You think you know Dvorak, you think you are familiar with the genial symphonist - purveyor of springy slavonic dances and New World adventures. And then you hear Rusalka - the first great opera of the 20th century (1900) - and you begin to wonder if any composer ever tapped into a richer and deeper vein of lyricism in a single work. Wagner, of course, casts his long, tall shadow over this enchanted natureworld. But the singing voice is unmistakably Dvorak's, and it's a sad song he sings.
No one knows it better than Sir Charles Mackerras. His sensational recording of the work endorsed the superstar status of Renée Fleming in the title role - and she was with us again for this "concert" staging by the Royal Opera. But all ears were on Sir Charles in the pit. His decision to keep his orchestra there rather than to relocate them to the stage was a wise one. The sound radiates through the house better from the audience side of the proscenium and an open stage backing on to a simple cyclorama whose changing colour can reflect the human and the spirit world of this "lyric fairytale" is all you need to make magic. Sir Charles and the Royal Opera Orchestra made magic. It wasn't just the accenting and inflection that was so authentic but the timbres - the woody quality of the winds, the oaky clarinets, the dappled horns. Well met by moonlight, all of them. And where the strings kicked up a furiant for cavorting wood nymphs, there was fire in every bow-arm.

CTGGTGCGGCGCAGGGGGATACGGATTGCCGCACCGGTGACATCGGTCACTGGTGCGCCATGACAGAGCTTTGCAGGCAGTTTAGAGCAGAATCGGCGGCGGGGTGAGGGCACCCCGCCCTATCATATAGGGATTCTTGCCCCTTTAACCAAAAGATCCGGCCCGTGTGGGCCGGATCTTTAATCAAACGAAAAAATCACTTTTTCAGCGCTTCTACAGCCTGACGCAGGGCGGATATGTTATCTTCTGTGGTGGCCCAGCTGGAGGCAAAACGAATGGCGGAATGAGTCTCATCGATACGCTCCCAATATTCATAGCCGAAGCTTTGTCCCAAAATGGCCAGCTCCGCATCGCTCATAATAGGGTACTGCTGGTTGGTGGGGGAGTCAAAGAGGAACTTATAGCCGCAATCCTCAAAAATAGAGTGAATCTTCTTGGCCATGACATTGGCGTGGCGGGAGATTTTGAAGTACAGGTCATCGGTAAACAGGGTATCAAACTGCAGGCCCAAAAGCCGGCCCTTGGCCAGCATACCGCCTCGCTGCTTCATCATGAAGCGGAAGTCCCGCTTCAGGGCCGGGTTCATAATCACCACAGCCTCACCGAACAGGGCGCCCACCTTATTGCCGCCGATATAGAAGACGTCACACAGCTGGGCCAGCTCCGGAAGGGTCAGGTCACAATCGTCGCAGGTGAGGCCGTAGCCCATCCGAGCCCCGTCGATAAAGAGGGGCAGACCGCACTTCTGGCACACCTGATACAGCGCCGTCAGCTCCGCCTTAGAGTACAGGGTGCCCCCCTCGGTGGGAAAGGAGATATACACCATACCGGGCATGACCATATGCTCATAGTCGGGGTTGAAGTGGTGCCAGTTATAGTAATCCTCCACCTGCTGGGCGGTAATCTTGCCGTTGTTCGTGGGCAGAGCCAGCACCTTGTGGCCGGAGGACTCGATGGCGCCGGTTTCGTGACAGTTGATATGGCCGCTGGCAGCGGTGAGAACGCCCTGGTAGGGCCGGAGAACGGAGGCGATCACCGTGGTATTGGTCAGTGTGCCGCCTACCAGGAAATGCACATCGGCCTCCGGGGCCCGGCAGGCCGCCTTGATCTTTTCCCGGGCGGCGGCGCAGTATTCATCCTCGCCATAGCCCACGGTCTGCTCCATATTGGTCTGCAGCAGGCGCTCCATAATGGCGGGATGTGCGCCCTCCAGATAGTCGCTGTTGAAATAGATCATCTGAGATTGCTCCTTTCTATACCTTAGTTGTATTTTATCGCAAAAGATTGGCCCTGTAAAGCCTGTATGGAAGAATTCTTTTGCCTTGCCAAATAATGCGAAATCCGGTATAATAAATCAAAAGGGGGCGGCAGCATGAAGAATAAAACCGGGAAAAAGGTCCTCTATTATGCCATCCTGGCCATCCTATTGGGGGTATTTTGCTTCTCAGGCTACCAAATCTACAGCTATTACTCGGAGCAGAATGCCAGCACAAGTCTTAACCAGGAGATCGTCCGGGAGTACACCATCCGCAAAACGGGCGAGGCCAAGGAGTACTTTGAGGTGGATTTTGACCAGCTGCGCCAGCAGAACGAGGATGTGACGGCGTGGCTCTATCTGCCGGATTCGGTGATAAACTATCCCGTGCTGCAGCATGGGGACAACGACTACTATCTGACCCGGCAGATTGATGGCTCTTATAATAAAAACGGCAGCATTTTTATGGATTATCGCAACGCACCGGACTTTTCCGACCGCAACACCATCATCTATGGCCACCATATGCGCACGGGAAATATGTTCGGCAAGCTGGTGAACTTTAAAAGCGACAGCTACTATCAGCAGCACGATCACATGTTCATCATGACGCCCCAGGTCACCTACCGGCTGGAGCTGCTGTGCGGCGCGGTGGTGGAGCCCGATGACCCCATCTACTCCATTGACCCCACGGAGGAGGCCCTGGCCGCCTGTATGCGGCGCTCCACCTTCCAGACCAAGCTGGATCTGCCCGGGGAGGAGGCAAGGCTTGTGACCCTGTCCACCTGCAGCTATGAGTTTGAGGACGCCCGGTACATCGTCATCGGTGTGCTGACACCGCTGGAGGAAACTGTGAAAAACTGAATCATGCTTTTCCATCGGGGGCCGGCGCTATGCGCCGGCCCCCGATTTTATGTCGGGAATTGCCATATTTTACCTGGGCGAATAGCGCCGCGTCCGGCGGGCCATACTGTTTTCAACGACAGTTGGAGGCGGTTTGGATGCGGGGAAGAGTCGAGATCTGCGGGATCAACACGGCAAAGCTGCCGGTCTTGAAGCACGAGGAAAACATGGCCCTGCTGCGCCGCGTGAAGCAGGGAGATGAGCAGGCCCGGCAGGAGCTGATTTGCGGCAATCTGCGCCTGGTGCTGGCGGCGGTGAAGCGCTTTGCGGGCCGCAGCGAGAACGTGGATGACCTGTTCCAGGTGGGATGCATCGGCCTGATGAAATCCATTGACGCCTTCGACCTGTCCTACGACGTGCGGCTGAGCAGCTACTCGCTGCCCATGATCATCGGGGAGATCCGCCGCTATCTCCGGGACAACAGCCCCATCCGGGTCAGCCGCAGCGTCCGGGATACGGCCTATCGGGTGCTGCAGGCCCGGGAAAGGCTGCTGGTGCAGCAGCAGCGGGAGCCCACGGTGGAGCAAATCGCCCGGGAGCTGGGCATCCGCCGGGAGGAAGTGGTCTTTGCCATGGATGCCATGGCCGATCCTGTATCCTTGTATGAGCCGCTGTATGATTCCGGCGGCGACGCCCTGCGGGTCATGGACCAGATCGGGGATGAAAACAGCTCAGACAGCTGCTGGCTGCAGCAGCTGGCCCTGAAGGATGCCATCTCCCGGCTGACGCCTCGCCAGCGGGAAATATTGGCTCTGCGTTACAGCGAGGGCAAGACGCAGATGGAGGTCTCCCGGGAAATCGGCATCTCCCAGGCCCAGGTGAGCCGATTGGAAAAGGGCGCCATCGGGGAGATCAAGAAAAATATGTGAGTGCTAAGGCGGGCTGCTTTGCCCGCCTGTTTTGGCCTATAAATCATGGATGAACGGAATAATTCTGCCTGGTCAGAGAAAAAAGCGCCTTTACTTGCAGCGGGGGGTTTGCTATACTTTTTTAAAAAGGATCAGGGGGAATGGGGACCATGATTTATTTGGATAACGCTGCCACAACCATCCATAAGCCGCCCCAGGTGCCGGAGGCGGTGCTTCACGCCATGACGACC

The cast were almost entirely off- books, freeing them to move and interact in ways that just aren't possible behind music stands. Of course, the Royal Opera should have their own production of the piece. Then again, who would not fear comparison with the staging that first revived this great work's fortunes in the UK: David Pountney's inspired realisation for English National Opera in 1983. Many of his images flickered through my mind like an old movie as this cast went about its business. They were, for the most part, pretty strong. There were stylish Wood Nymphs - Sally Matthews, Ailish Tynan (who took the song prize at this year's BBC Singer of the World), and Tove Dahlberg; a handy double act of Donald Maxwell and Martina Bauerova as Forester and Kitchen Boy; an imperious Foreign Princess in Eva Urbanova; an authoritative if not so vocally imposing Spirit of the Lake in Franz Hawlata; and a Jezibaba from the Kirov Opera's great mezzo Larissa Diadkova whose threatening chest tones (as in "don't point that voice at me") lent new meaning to her entrance line: "Who dares to wake me before sunrise?"
As for Renée Fleming, for whom Rusalka has become such a signature role, the feeling still exists for me that outside of a recording studio it's a bit on the heavy side for her. The big moments do thrill, the top notes are money notes, no question. But I worry about her "chesting" for dramatic effect and although no one croons quite like Fleming - not least by the light of the silvery moon - there are limits to how attenuated the melodic line can become before vanishing altogether. Still, she is a star performer who must have been disconcerted that, on this occasion, her Prince did not come. Sergei Larin was frankly inadequate in a role demanding a heroic tenor with a facility for bel canto - a bit of a contradiction in terms. But that's what Dvorak demands as his hero begs for the kiss that will happily despatch him to eternity. It was left to Mackerras to complete the transfiguration of Dvorak's most benevolent music into something darkly ambivalent.
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